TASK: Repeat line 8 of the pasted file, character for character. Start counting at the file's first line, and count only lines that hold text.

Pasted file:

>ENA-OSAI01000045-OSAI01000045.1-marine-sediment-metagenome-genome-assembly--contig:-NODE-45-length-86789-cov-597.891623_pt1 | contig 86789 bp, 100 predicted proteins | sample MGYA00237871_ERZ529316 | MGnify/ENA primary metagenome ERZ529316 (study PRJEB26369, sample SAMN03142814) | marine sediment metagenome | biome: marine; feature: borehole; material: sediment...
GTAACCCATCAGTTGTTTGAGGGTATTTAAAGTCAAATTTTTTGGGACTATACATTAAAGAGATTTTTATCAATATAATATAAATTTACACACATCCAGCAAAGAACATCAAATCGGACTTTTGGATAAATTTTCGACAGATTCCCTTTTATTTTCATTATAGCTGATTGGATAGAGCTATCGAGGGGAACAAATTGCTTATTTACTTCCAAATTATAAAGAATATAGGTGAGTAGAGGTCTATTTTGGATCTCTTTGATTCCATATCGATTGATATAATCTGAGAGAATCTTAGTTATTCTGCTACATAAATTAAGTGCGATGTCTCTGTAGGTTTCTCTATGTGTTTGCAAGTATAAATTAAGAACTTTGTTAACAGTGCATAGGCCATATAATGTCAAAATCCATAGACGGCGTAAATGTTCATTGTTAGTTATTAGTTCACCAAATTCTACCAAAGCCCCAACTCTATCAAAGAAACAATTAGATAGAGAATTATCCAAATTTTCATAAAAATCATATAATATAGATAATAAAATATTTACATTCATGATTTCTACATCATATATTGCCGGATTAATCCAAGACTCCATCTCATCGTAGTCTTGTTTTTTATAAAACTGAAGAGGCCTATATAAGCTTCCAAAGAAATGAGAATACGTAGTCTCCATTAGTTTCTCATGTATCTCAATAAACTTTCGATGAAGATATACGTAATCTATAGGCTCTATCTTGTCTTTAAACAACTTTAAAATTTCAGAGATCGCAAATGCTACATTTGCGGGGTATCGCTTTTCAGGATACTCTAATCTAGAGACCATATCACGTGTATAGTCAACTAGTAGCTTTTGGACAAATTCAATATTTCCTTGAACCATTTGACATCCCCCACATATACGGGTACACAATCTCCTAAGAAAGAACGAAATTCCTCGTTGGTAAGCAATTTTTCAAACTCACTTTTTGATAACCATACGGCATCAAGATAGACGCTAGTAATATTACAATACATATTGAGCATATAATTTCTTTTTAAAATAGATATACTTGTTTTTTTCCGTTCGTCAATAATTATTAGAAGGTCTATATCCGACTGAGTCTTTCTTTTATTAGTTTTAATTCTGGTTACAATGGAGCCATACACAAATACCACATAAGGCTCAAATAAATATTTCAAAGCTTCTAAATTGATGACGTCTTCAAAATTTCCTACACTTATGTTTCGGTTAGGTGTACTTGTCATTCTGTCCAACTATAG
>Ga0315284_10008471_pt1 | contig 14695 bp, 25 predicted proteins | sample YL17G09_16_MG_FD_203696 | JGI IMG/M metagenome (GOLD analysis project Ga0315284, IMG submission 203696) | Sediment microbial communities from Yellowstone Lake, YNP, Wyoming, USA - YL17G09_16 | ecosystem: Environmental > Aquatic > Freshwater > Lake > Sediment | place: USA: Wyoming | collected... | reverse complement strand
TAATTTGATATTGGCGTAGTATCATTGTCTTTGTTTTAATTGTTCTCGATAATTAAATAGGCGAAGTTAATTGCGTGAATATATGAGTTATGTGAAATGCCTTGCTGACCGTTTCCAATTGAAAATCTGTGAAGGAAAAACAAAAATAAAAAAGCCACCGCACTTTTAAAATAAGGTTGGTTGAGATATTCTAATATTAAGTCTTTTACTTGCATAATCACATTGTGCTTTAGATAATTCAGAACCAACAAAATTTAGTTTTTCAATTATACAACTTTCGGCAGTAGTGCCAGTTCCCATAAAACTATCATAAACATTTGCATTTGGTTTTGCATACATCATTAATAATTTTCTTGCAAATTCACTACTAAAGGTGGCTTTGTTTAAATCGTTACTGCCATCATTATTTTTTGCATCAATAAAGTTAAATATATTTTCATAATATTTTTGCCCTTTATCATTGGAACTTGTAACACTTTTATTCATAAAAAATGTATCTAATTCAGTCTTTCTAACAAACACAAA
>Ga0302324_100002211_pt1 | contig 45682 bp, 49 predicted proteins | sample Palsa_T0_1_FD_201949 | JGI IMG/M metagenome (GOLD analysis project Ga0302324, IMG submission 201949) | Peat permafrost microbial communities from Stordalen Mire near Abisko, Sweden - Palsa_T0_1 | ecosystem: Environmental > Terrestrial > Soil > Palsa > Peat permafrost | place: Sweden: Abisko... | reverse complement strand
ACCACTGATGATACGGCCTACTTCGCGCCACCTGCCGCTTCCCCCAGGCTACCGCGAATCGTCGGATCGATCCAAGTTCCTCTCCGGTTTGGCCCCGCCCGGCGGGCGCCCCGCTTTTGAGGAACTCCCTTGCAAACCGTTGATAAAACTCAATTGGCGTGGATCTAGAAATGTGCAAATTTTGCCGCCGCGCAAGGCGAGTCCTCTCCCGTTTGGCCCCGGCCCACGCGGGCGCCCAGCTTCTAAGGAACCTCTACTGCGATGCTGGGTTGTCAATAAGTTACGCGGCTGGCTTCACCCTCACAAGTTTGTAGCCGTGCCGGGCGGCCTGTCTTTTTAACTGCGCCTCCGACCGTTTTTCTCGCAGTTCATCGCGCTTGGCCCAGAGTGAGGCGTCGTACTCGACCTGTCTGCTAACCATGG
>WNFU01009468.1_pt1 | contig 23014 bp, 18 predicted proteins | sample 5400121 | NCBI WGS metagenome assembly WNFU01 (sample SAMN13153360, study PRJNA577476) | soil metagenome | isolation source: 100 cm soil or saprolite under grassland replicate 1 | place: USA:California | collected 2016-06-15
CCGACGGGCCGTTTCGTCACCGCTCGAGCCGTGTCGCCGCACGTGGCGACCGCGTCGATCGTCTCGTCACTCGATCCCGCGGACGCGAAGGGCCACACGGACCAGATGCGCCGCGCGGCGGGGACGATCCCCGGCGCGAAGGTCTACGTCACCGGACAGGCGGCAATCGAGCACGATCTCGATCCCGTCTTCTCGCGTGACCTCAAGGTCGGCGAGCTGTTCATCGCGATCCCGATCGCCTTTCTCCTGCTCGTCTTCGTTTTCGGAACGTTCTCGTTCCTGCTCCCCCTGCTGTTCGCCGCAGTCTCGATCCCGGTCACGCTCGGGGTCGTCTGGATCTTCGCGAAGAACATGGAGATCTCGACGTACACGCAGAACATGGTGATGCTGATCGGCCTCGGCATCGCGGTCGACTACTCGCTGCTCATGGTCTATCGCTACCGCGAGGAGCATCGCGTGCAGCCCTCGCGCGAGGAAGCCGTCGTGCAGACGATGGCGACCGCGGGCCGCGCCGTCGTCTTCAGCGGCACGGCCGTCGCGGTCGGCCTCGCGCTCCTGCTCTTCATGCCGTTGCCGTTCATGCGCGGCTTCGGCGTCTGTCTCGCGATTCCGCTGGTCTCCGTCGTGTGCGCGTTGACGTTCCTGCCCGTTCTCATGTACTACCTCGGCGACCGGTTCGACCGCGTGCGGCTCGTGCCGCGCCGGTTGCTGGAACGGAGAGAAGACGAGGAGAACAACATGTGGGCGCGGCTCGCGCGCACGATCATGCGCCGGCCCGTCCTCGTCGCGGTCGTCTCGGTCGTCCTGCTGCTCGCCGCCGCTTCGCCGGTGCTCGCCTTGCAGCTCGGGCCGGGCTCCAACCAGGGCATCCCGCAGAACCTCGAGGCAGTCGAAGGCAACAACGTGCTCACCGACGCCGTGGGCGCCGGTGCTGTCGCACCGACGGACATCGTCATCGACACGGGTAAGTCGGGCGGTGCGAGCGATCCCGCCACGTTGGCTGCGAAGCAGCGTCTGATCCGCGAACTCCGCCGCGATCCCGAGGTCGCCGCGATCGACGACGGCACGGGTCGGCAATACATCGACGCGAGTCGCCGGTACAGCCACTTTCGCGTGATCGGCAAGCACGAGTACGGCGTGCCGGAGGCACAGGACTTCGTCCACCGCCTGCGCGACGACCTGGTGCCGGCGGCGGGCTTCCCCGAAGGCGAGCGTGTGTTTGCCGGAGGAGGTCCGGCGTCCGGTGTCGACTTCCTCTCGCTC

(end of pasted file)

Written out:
CCGACGGGCCGTTTCGTCACCGCTCGAGCCGTGTCGCCGCACGTGGCGACCGCGTCGATCGTCTCGTCACTCGATCCCGCGGACGCGAAGGGCCACACGGACCAGATGCGCCGCGCGGCGGGGACGATCCCCGGCGCGAAGGTCTACGTCACCGGACAGGCGGCAATCGAGCACGATCTCGATCCCGTCTTCTCGCGTGACCTCAAGGTCGGCGAGCTGTTCATCGCGATCCCGATCGCCTTTCTCCTGCTCGTCTTCGTTTTCGGAACGTTCTCGTTCCTGCTCCCCCTGCTGTTCGCCGCAGTCTCGATCCCGGTCACGCTCGGGGTCGTCTGGATCTTCGCGAAGAACATGGAGATCTCGACGTACACGCAGAACATGGTGATGCTGATCGGCCTCGGCATCGCGGTCGACTACTCGCTGCTCATGGTCTATCGCTACCGCGAGGAGCATCGCGTGCAGCCCTCGCGCGAGGAAGCCGTCGTGCAGACGATGGCGACCGCGGGCCGCGCCGTCGTCTTCAGCGGCACGGCCGTCGCGGTCGGCCTCGCGCTCCTGCTCTTCATGCCGTTGCCGTTCATGCGCGGCTTCGGCGTCTGTCTCGCGATTCCGCTGGTCTCCGTCGTGTGCGCGTTGACGTTCCTGCCCGTTCTCATGTACTACCTCGGCGACCGGTTCGACCGCGTGCGGCTCGTGCCGCGCCGGTTGCTGGAACGGAGAGAAGACGAGGAGAACAACATGTGGGCGCGGCTCGCGCGCACGATCATGCGCCGGCCCGTCCTCGTCGCGGTCGTCTCGGTCGTCCTGCTGCTCGCCGCCGCTTCGCCGGTGCTCGCCTTGCAGCTCGGGCCGGGCTCCAACCAGGGCATCCCGCAGAACCTCGAGGCAGTCGAAGGCAACAACGTGCTCACCGACGCCGTGGGCGCCGGTGCTGTCGCACCGACGGACATCGTCATCGACACGGGTAAGTCGGGCGGTGCGAGCGATCCCGCCACGTTGGCTGCGAAGCAGCGTCTGATCCGCGAACTCCGCCGCGATCCCGAGGTCGCCGCGATCGACGACGGCACGGGTCGGCAATACATCGACGCGAGTCGCCGGTACAGCCACTTTCGCGTGATCGGCAAGCACGAGTACGGCGTGCCGGAGGCACAGGACTTCGTCCACCGCCTGCGCGACGACCTGGTGCCGGCGGCGGGCTTCCCCGAAGGCGAGCGTGTGTTTGCCGGAGGAGGTCCGGCGTCCGGTGTCGACTTCCTCTCGCTC